Vitamin D in pregnancy at high latitude in Scotland.
Br J Nutr. 2013 Mar 14;109(5):898-905. doi: 10.1017/S0007114512002255. Epub 2012 Jul 24.
Haggarty P, Campbell DM, Knox S, Horgan GW, Hoad G, Boulton E, McNeill G, Wallace AM.
Division of Lifelong Health, Rowett Institute of Nutrition and Health, University of Aberdeen, Greenburn Road, Bucksburn, Aberdeen AB21 9SB, UK.
Lowlights (definitely not highlights)
- Only 21% of pregnant women supplement with vitamin D (median = 200 IU!)
- < 1% of the pregnant women supplement with even 400 IU
- Vitamin D levels of this very low supplementation resulted in no increase in the cord as birth
Data from article made into a chart by Dr. Raimund von Helden
The aims of the present study were to determine compliance with current advice on vitamin D and to assess the influence of season, dietary intake, supplement use and deprivation on vitamin D status in pregnant mothers and newborns in the north of Scotland where sunlight exposure is low. Pregnant women (n 1205) and their singleton newborns were studied in the Aberdeen Maternity Hospital (latitude 57°N) between 2000 and 2006. Plasma 25-hydroxyvitamin D2 and 25-hydroxyvitamin D3 were measured at 19 weeks of gestation in mothers and at delivery in newborns. During pregnancy, 21·0 (95 % CI 18·5, 23·5) % of women took vitamin D supplements. The median intake was 5 μg/d and only 0·6 (95 % CI 0·1, 1·0) % took the recommended 10 μg/d. Supplement use, adjusted for season, dietary intake and deprivation, significantly increased maternal 25-hydroxyvitamin D (25(OH)D) by 10·5 (95 % CI 5·7, 15·2) nmol/l (P< 0·001); however, there was no significant effect on cord 25(OH)D (1·4 (95 % CI - 1·8, 4·5) nmol/l). The biggest influence on both maternal and cord 25(OH)D was season of birth (P< 0·001). Compared with the least deprived women (top three deciles), the most deprived pregnancies (bottom three deciles) were characterised by a significantly lower seasonally adjusted 25(OH)D ( - 11·6 (95 % CI - 7·5, - 15·7) nmol/l in the mother and - 5·8 (95 % CI - 2·3, - 9·4) nmol/l in the cord), and a lower level of supplement use (10 (95 % CI 4, 17) v. 23 (95 % CI 20, 26) %). More should be done to promote vitamin D supplement use in pregnancy but the critical importance of endogenous vitamin D synthesis, and known adaptations of fat metabolism specific to pregnancy, suggest that safe sun advice may be a useful additional strategy, even at high latitude.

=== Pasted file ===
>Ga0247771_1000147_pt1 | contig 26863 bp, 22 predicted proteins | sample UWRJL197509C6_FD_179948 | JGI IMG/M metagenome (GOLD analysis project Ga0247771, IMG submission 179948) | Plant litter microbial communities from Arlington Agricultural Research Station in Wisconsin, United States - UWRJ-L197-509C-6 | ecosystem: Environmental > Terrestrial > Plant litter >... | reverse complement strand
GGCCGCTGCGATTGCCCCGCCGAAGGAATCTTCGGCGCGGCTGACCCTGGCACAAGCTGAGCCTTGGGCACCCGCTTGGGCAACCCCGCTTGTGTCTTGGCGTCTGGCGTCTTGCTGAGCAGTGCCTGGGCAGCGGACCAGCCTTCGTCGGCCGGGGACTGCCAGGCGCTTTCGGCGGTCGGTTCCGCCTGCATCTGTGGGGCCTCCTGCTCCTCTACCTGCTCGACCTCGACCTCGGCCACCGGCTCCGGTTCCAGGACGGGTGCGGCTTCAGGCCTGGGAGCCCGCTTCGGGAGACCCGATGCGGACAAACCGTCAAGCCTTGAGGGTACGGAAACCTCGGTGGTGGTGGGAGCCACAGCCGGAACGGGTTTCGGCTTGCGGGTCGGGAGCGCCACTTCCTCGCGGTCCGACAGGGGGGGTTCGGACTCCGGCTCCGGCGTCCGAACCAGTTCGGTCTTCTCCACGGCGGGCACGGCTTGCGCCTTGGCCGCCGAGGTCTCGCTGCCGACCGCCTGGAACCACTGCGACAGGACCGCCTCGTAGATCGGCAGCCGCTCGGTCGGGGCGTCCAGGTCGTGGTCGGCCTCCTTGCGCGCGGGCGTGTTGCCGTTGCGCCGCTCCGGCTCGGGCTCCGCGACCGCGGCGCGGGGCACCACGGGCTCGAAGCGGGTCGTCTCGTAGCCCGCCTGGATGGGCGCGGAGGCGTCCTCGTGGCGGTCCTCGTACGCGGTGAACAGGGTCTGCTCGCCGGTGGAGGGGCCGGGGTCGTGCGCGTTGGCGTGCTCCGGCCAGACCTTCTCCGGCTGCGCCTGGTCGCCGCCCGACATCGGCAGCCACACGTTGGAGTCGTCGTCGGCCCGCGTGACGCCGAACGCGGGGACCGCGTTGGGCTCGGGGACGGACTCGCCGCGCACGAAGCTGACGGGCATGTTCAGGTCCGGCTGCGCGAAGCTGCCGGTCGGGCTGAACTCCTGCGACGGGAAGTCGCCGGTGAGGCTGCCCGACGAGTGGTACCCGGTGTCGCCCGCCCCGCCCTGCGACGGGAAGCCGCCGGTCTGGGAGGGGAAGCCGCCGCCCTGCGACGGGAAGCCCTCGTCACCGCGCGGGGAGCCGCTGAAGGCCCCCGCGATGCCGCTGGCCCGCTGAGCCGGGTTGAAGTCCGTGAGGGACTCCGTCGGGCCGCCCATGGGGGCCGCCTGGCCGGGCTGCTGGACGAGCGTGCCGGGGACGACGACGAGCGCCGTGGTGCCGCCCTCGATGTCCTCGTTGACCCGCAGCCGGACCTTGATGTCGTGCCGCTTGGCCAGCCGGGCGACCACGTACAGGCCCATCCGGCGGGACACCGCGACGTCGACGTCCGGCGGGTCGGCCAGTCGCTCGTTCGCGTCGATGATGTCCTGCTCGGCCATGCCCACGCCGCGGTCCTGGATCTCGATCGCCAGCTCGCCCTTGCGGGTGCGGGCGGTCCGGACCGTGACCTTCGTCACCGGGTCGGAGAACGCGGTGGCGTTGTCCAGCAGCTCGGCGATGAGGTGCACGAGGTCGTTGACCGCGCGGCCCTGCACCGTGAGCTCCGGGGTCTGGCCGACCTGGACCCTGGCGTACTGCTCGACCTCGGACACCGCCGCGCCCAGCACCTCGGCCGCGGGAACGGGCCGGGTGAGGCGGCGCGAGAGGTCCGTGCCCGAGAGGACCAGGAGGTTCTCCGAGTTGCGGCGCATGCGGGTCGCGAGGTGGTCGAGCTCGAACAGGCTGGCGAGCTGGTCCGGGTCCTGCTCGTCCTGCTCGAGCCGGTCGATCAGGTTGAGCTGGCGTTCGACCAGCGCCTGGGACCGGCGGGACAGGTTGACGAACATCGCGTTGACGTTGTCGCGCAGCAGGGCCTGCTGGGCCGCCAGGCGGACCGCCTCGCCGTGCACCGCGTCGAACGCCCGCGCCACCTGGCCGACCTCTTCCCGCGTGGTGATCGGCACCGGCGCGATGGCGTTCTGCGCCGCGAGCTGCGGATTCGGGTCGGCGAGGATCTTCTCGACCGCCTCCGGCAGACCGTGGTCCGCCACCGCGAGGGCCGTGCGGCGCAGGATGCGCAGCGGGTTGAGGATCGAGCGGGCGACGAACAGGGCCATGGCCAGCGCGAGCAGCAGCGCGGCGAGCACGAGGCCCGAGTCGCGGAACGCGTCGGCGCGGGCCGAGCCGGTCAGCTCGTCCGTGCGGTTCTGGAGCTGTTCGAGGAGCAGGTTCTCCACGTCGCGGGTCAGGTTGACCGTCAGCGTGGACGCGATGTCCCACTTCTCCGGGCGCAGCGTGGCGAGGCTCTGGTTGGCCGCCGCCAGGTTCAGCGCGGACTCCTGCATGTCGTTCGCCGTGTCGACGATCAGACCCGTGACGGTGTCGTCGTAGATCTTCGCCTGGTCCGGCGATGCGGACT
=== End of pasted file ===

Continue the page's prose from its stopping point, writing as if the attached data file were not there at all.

See also VitaminDWiki
- UK pediatricians have a lot to learn about vitamin D – May 2012
- Draft of UK policy on Vitamin D, keeping 10 ng definition March 2013
- A look at inner workings of committee looking at vitamin D for UK - Dec 2012
- Chief UK Medical Officer recommends only 280 IU for children - Jan 2011
- 2X more preeclampsia when vitamin D less than 30 ng, etc. - meta-analysis March 2013
Associated Editorial throws stones at UK policy of only 400 IU vitamin D during pregnancy
- 35,000 IU vitamin D weekly during 3rd quarter pregnancy – RCT March 2013
Even 5,000 IU vitamin D daily was not enough
- Overview Pregnancy and vitamin D
- People with no UV for 6 months in the winter need at least 2000 IU of vitamin D – April 2011
- Sunlight robbery in the UK May 2010
- Let 1000 die from vitamin D deficiency rather than incur 1 lawsuit